David Rubenzer, 1968 graduate of Bloomer High School and co-founder of Great Clips, was a key speaker recently at the 30th Anniversary Great Clips convention in Minneapolis, Minn. He was also inducted into the Great Clips Hall of Fame at the convention. Rubenzer and Steve Lemon started Great Clips hair salons in 1982 and began franchising them in 1984.
Rubenzer was in Bloomer Dec. 13, for a family Christmas party and took time to sit down and chat with me. He was also interviewed by Great Clips a few weeks after its convention in October. The following is an amalgamation of those interviews.
The Start Of A Franchise
David Rubenzer grew up on a farm near Bloomer but the day he graduated from Bloomer High School he and two friends, Pete Hartman and Earl Hassemer, moved to the Twin Cities and went to work for the Northern Pacific Railroad in St. Paul. They were making around $6.00 per hour at a time when minimum wage was $1.95 and they were on top of the world. However, the Northern Pacific was in the middle of a merger and the job only lasted 90 days.
Hassemer moved back to Bloomer, “because he missed Bernie, his wife,” said Rubenzer. But, Hartman and Rubenzer stayed in the Twin Cities and got jobs as orderlies at a hospital in St. Paul. It was there Rubenzer met his first wife Mary Alice Schneider, who was a nurse. He decided to go to school to become a nurse as well, but he needed a way to pay for nursing school.
“I thought, ‘Gosh, I wonder what kind of a job I can get while I work my way through three years of nursing school,’” said Rubenzer. “Somebody suggested barber college. It’s nine months and costs like fifteen hundred bucks, so I got a loan from my dad, got through school and registered at North Hennepin Community College, and got a part-time job working Saturdays.”
“I was working a lot with the orderlies and the nurses and the doctors that I had been working with as an orderly. My wife said, ‘I don’t think you’re going to like nursing. It’s just not your kind of deal.’ And I remember this doctor telling his secretary, ‘Get me an appointment.’ And she was saying, ‘Well doctor it’s going to be two weeks,’” said Rubenzer. “I thought, ‘Now, what kind of a barbershop can make a physician wait two weeks for an appointment.’ Well, it was a company called The Barbers, hairstyling for men.”
Rubenzer applied and kept applying until he got a job at The Barbers.
“Once I started it was like, this is the greatest job in the world. I’m getting paid to have somebody tell me every 20 minutes what a great job I’m doing,” said Rubenzer.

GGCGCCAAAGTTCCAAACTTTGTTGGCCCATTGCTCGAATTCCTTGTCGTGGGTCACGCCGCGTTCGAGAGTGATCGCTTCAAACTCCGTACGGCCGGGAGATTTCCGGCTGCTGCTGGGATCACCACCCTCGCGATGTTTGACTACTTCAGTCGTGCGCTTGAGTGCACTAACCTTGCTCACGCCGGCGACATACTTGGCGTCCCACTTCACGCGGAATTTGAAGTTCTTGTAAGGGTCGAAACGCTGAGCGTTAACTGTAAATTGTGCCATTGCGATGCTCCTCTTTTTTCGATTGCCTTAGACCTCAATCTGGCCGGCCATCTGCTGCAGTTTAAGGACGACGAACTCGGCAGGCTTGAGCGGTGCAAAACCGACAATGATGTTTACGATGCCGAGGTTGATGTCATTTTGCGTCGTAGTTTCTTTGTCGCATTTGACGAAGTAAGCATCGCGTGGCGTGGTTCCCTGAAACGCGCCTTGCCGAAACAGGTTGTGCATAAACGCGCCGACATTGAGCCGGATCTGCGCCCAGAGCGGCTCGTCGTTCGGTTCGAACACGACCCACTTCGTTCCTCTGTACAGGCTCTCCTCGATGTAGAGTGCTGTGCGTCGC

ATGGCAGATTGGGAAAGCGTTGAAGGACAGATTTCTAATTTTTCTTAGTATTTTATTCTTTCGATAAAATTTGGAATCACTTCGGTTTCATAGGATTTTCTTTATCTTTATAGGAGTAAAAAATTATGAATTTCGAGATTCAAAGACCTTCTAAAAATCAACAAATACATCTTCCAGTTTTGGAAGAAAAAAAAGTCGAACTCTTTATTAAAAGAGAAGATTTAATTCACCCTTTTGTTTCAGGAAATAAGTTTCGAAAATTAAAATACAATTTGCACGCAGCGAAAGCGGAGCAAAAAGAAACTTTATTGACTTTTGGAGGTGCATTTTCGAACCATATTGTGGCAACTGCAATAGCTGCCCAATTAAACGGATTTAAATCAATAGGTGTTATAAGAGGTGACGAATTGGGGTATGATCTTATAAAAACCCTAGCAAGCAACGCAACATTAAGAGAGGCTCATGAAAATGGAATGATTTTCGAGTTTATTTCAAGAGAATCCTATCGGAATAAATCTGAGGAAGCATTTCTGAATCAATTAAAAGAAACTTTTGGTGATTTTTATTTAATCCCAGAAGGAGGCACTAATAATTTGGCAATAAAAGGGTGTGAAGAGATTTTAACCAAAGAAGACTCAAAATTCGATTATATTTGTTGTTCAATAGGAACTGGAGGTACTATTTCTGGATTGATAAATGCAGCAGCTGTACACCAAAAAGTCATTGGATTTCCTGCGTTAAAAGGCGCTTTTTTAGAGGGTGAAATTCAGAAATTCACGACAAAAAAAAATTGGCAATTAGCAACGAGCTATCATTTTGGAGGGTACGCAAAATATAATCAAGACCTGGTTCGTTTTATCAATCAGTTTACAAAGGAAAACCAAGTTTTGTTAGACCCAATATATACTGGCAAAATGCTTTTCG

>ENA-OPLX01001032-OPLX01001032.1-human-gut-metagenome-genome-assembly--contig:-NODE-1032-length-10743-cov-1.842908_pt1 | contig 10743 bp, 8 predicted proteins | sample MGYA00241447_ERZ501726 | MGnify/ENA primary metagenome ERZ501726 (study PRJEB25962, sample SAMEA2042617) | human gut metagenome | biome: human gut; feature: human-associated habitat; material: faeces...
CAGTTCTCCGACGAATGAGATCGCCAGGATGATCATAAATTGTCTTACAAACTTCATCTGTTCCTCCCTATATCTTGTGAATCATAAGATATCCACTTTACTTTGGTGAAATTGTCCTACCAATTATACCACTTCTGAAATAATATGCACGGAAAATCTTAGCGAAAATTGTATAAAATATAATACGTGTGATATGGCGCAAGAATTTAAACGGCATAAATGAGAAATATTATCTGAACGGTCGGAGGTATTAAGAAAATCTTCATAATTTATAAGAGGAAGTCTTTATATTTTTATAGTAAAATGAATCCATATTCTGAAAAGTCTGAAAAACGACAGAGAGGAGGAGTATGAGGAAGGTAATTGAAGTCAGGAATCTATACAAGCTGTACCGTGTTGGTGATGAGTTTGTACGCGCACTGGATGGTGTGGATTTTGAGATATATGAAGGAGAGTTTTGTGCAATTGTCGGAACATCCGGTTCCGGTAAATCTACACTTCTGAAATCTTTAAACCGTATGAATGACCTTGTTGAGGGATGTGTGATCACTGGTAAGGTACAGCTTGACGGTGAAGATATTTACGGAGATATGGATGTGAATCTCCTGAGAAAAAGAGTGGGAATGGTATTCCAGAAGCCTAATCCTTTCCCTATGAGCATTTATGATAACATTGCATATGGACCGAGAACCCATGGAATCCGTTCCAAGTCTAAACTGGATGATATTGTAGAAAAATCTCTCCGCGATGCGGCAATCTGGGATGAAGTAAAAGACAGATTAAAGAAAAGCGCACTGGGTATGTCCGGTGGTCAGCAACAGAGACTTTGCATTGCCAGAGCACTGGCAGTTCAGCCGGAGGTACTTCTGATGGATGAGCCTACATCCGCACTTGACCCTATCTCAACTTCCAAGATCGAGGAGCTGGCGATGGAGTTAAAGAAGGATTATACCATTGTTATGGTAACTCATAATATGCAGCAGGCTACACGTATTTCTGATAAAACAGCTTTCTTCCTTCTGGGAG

Rubenzer went on to buy a couple of franchises of The Barbers, one in Burnsville and one in Northfield, Minn.
“It was the age of conspicuous consumption where people liked to brag about how much they paid for a haircut,” said Rubenzer.
But the world was changing, especially his world.
His wife, Mary Alice, contracted cancer in 1980 and died in December 1981.
Then, Steve Lemon, whom Rubenzer worked with at The Barbers began investigating a new hair salon in Canada called Super Clips, which was a walk-in, select services salon charging less than half what The Barbers charged for a haircut.
“…the idea of starting a walk-in, select services salon would not go away. After Mary Alice passed away, I was able to invest the money from her life insurance to get the business going. This business is a great legacy to her, and her brothers, Pete and Tom Schneider, were some of our early investors and are still franchisees today,” Rubenzer told Great Clips.
Rubenzer turned over his interest in Great Clips, Inc. in 1998, but remains a franchisee.
Great Clips asked Rubenzer what it was like to be part of the 30th Birthday convention.
“… It was also the first time I brought my two children. My wife, Lori, was also there. It was energizing for her, too. Lori is a former stylist, trainer and corporate employee herself, so we both saw a lot of old friends,” said Rubenzer.
Rubenzer’s children are also involved in the business.
“The two of them Justin (35) and Sara (33), own about 80 percent of the business in Jacksonville and all of Reno. They’ve been silent investors for some time but I’ve been slowly backing away and giving them more autonomy and authority,” said Rubenzer. “It was great to watch them experience the spectacle of Convention for the first time. After I finished on stage, Justin said, ‘Dad, you’re a rock star!’ Having been around the business most of their lives, but only peripherally, they’ve never seen me like that.”
Rubenzer has also invested in business ventures closer to his boyhood home although it didn’t go quite as well.
“I discovered that whatever business acumen I had for the Great Clips organization didn’t transfer because, as you know, I was the proud owner of the Ruby’s Roadhouse for, gosh, about ten years,” said Rubenzer. “Actually my brother Charlie and my sister Judy ran it, they were shareholders with me. But, we sold it about three years ago and it became the Blue Moose.
“But, the best thing about that was it got me back to Bloomer on a much more frequent basis,” said Rubenzer. “It’s always good to see the folks.”